The Children’s Literature Roundtables of Canada Information Book Award recognizes non-fiction for children by choosing a book that captures the imagination and encourages readers to take a second look at the world around us. We would like to congratulate Linda Bailey and Júlia Sardà whose beautiful picture book Mary Who Wrote Frankenstein won this year’s award.
Mary Who Wrote Frankenstein
By Linda Bailey
Illustrated by Júlia Sardà
Hardcover | 56 Pages | Ages 5-8
ISBN 9781770495593 | Tundra Books
How does a story begin? Sometimes it begins with a dream, and a dreamer. Mary is one such dreamer, a little girl who learns to read by tracing the letters on the tombstone of her famous feminist mother, Mary Wollstonecraft, and whose only escape from her strict father and overbearing stepmother is through the stories she reads and imagines. Unhappy at home, she seeks independence, and at the age of sixteen runs away with poet Percy Bysshe Shelley, another dreamer. Two years later, they travel to Switzerland where they meet a famous poet, Lord Byron. On a stormy summer evening, with five young people gathered around a fire, Byron suggests a contest to see who can create the best ghost story. Mary has a waking dream about a monster come to life. A year and a half later, Mary Shelley’s terrifying tale, Frankenstein: or, the Modern Prometheus, is published – a novel that goes on to become the most enduring monster story ever and one of the most popular legends of all time.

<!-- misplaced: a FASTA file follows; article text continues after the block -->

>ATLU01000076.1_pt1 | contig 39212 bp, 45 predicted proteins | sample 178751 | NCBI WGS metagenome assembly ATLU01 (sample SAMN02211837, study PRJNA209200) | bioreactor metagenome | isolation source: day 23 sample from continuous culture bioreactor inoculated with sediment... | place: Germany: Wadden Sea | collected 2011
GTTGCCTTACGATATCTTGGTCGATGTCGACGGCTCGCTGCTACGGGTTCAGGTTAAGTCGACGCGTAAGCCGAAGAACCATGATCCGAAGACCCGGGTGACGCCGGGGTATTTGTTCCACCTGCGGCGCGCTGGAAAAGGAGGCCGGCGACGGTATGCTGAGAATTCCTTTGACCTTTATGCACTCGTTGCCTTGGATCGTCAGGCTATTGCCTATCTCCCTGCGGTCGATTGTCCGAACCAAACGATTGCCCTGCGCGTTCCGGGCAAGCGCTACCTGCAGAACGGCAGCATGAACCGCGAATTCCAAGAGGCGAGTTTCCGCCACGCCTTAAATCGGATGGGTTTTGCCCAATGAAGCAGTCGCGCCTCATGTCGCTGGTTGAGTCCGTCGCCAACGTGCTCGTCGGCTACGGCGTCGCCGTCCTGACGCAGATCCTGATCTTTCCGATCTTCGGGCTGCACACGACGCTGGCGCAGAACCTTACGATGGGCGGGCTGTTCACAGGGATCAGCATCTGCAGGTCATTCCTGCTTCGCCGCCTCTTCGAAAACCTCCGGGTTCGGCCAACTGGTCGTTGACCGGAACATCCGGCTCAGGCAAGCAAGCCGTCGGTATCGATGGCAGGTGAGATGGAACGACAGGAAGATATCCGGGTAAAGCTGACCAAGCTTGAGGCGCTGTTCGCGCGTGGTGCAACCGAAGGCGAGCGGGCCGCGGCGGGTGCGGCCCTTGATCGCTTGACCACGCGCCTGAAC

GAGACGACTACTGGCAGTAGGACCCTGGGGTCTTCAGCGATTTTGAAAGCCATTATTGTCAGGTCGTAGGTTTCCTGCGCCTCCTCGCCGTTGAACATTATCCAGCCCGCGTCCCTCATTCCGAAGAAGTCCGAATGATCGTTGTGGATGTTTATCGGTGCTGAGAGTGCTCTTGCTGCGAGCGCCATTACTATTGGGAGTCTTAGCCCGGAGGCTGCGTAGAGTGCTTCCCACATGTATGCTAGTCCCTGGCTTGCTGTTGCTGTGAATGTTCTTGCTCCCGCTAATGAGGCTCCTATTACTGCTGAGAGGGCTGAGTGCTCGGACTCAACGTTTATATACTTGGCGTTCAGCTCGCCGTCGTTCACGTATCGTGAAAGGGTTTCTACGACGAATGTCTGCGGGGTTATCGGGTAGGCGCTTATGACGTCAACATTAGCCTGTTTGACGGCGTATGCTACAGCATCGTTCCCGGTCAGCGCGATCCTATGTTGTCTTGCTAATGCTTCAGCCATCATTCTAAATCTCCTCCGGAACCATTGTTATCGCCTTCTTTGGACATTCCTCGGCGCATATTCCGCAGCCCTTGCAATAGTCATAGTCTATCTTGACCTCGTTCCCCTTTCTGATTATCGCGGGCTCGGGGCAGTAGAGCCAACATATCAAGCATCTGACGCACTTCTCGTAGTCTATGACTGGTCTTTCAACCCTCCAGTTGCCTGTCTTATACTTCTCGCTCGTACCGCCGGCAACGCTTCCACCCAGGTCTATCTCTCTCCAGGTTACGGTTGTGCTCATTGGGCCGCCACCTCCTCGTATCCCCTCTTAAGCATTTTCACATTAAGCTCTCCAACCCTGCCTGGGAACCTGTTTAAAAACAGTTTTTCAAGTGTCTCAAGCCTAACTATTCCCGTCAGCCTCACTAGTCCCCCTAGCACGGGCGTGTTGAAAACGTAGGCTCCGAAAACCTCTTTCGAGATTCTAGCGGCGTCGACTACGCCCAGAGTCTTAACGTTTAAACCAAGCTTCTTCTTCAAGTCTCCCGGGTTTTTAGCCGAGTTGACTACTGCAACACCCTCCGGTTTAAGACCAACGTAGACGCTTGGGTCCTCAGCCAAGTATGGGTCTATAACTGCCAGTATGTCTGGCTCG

Summer is coming to an end and it’s time to think about those new notebooks and take out the backpack again. Perhaps we can interest you in that new book smell? Here are four great titles to get back into the swing of things:
Alis the Aviator
By Danielle Metcalfe-Chenail
Illustrated by Kalpna Patel
ISBN 9781101919057 | Tundra Books
40 Pages | Ages 3-7 | Hardcover
Come along on an aviation journey with Alis! This spunky female guide will take you through an ABC of planes featuring gorgeous cut-paper art. An A to Z of planes past and present, this book has stunning cut-paper art and a cute-as-a-button guide named Alis. Named for Dr. Alis Kennedy, likely one of the first Indigenous women to obtain a commercial pilot licence in Canada, Alis will take you on an aviation tour from the Avro Arrow to the Zeppelin and everything in between. Meticulously researched and uniquely crafted, this is a one-of-a-kind book that will delight aviation fans big and little.
Count on Me
By Miguel Tanco
ISBN 9780735265752 | Tundra Books
48 Pages | Ages 3-7 | Hardcover
Everyone has a passion. For some, it’s music. For others, it’s art. For our heroine, it’s math. When she looks around the world, she sees math in all the beautiful things: the concentric circles a stone makes in a lake, the curve of a slide, the geometric shapes in the playground. Others don’t understand her passion, but she doesn’t mind. There are infinite ways to see the world. And through math is one of them. This book is a gorgeous ode to something vital but rarely celebrated. In the eyes of this little girl, math takes its place alongside painting, drawing and song as a way to ponder the beauty of the world.
Go Show the World A Celebration of Indigenous Heroes
By Wab Kinew
Illustrated by Joe Morse
ISBN 9780735262928 | Tundra Books
40 Pages | Ages 5-9| Hardcover